"It's part of who we have to be, especially if you're going up against what our defense is doing, which is a lot of man coverage. The quarterback's got to become a piece that'll hopefully diminish the volume of man coverage we see."
For a guy who never considered running a major part of his repertoire, Cato's pretty good at it. He's had a few longer runs this spring, working his way through the defense with a menu of jab steps and shoulder feints to force defenders off balance. His first two scrambles of Saturday's scrimmage went for nine and 10 yards, respectively.
"It's always been a part of my game," he said. "It's just a feel out there. I've got good feet and I know how to work my feet."
Granted, he's not playing in true game conditions. Cato is clad in a red non-contact jersey and anyone who took a legit shot the guy who threw for 4,201 yards and 37 touchdowns last season could guarantee he'd be sent to playing-time Siberia.
So we'll have to wait and see if Cato will continue to be as effective of a runner when opponents come barreling toward him out for blood.
If he does run this fall, he already has a pretty sweet first down celebration down pat. It's not the strong chop his longtime teammate Tommy Shuler uses when he moves the chains. It's smoother, more subtle, his arms gliding from one side to the other as he points forward. It's a move he first saw Carolina Panthers quarterback Cam Newton use.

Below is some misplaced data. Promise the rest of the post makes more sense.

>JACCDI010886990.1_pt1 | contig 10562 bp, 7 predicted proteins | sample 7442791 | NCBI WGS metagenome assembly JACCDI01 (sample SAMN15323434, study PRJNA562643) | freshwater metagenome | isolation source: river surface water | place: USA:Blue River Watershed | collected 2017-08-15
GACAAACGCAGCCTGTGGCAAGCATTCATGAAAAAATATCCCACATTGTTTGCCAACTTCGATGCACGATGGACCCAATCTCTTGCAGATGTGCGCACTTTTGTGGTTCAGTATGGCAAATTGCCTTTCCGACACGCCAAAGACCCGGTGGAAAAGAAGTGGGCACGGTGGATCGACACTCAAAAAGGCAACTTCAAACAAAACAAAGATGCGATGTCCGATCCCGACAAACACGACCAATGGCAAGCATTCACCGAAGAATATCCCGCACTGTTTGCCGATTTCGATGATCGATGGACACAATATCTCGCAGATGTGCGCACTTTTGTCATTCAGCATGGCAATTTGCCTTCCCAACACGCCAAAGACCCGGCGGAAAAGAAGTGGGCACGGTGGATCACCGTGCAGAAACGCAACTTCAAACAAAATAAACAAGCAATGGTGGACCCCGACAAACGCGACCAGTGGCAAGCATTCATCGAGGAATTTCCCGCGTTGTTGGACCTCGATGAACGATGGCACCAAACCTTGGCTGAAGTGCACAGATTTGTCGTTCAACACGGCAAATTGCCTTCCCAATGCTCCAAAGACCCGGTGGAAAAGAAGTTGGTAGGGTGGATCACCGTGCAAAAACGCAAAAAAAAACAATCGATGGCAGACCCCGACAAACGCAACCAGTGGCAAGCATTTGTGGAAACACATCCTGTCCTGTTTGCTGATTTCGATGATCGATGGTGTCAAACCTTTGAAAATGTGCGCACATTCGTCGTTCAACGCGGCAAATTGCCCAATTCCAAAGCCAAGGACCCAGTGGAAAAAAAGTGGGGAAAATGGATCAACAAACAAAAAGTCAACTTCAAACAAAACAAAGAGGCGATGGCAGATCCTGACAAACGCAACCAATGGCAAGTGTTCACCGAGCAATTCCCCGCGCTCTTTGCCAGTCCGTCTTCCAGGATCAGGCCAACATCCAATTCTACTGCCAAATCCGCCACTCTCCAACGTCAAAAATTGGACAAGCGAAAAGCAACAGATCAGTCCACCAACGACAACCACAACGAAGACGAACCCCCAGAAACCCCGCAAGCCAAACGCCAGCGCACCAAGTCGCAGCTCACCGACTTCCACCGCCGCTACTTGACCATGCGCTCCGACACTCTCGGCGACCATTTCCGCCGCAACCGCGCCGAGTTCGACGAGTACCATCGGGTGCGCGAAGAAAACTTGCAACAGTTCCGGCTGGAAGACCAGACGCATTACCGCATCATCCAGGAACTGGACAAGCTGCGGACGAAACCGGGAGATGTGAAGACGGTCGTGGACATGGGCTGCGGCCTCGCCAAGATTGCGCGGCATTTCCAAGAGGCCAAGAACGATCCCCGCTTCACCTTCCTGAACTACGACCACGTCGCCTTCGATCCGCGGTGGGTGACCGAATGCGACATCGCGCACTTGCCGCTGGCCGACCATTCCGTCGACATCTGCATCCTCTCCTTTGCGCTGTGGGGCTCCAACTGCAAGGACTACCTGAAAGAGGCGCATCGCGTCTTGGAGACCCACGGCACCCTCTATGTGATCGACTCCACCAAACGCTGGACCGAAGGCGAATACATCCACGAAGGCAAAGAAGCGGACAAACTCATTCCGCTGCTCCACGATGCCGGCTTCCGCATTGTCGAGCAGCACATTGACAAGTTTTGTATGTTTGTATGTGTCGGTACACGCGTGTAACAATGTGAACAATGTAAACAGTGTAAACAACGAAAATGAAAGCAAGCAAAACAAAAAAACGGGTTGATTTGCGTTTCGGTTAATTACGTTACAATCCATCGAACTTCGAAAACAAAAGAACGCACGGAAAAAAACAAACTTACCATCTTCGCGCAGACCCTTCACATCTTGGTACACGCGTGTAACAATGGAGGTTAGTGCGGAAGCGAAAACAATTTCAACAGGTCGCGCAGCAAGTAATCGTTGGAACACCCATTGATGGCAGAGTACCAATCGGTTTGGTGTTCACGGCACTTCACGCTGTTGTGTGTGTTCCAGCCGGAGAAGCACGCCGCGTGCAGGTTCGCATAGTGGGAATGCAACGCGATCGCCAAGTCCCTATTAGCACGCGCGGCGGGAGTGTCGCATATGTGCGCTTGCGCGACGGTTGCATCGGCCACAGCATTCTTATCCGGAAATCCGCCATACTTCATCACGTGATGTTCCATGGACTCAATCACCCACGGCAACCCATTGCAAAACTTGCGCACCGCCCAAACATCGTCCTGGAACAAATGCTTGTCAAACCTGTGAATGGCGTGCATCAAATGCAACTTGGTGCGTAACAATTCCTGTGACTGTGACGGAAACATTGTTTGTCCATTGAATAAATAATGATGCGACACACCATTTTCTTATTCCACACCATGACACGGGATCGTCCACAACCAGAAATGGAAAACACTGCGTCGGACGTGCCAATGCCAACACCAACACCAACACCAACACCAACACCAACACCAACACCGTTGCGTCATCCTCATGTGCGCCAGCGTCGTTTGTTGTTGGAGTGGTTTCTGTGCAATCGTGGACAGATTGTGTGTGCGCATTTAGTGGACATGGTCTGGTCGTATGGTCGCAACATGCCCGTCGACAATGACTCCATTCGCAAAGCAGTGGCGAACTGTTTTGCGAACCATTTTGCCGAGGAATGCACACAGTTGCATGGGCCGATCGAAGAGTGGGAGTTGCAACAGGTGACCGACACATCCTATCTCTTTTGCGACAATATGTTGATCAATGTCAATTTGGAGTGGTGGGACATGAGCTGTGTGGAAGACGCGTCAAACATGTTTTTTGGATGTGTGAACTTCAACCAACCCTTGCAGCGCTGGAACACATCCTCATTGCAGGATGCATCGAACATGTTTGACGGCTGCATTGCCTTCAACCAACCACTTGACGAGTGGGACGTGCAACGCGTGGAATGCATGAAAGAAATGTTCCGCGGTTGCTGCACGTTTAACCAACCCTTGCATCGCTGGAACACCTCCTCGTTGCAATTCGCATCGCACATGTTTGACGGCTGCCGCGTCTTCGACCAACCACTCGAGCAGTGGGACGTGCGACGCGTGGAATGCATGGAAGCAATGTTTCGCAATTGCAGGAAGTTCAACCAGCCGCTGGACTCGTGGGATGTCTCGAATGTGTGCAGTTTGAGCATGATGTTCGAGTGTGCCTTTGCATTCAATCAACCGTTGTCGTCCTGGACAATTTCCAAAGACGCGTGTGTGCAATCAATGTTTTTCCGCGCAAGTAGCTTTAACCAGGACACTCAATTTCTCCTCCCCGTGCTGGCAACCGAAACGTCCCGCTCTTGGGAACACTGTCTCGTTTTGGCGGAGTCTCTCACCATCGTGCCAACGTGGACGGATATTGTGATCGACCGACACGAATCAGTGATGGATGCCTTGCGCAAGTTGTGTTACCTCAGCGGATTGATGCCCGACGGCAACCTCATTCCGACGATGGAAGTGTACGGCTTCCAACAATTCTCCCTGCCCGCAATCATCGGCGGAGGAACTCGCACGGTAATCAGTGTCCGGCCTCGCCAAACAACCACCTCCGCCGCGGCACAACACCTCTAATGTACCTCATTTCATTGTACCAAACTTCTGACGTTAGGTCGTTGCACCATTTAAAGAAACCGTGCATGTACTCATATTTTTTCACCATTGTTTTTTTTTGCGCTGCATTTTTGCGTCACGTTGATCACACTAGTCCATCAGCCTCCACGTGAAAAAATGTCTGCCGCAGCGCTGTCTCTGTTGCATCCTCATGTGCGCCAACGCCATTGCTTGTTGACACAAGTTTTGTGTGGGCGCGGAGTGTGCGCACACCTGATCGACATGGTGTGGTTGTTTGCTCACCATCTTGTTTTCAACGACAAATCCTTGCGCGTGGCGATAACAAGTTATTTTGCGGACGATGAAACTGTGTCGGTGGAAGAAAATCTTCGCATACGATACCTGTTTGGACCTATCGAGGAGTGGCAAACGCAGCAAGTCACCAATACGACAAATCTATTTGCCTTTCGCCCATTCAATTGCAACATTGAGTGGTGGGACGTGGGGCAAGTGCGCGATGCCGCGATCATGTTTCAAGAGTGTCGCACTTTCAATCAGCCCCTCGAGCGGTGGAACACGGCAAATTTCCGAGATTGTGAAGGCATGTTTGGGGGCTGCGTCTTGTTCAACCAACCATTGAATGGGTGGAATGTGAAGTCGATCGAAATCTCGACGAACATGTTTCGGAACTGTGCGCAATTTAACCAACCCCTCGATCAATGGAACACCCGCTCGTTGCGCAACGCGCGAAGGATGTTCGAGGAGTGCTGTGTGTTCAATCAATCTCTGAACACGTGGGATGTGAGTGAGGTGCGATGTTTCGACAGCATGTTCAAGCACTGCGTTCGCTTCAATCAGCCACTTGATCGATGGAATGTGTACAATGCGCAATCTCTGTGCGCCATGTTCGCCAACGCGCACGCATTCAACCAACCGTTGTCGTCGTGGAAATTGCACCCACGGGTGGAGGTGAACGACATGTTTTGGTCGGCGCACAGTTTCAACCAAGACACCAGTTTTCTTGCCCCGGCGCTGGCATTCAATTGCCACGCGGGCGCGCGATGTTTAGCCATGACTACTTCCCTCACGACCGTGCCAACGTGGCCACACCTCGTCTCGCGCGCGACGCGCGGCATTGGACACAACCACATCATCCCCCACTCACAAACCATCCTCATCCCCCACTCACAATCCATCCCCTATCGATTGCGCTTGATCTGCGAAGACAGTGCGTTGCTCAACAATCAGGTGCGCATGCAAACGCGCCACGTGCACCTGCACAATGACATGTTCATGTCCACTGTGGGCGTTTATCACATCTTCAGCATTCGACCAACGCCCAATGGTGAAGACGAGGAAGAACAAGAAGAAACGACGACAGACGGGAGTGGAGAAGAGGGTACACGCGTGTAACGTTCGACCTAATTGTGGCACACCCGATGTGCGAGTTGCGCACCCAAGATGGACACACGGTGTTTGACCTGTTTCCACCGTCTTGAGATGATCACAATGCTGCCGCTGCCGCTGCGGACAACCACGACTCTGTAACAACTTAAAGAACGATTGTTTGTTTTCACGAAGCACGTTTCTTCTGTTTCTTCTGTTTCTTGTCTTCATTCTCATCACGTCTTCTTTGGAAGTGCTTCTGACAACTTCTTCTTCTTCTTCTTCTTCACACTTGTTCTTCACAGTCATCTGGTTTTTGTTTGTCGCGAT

"I like Cam as a quarterback," he said.
If Cato's trying to become a better running signal-caller, there are worse players to emulate than the guy who, as a rookie, set the NFL record for rushing touchdowns by a quarterback in a season. Of course, it helps Newton that he's 6-foot-5 and 245 pounds. Cato stands 6 feet tall and weighs 184 pounds. It's a stronger 184 - and Cato credits new strength and conditioning coach Scott Sinclair for his increased speed and power - but it's still 184.
Don't expect Cato to morph into Newton's second coming or Marshall's offense to mirror Georgia Tech's. The Herd averaged nearly 41 points per game last season by focusing on Cato's arm. There's nothing broken to fix.
Yet that doesn't mean Marshall can't tinker. And maybe if Cato ever claims again he's not a running quarterback, defenses will have to pause and wonder whether he's telling the whole truth.
Contact sportswriter Derek Redd at derek.r...@dailymail.com or 304-348-1712. His blog is at blogs.dailymail.com/marshall. Follow him on Twitter @derekredd.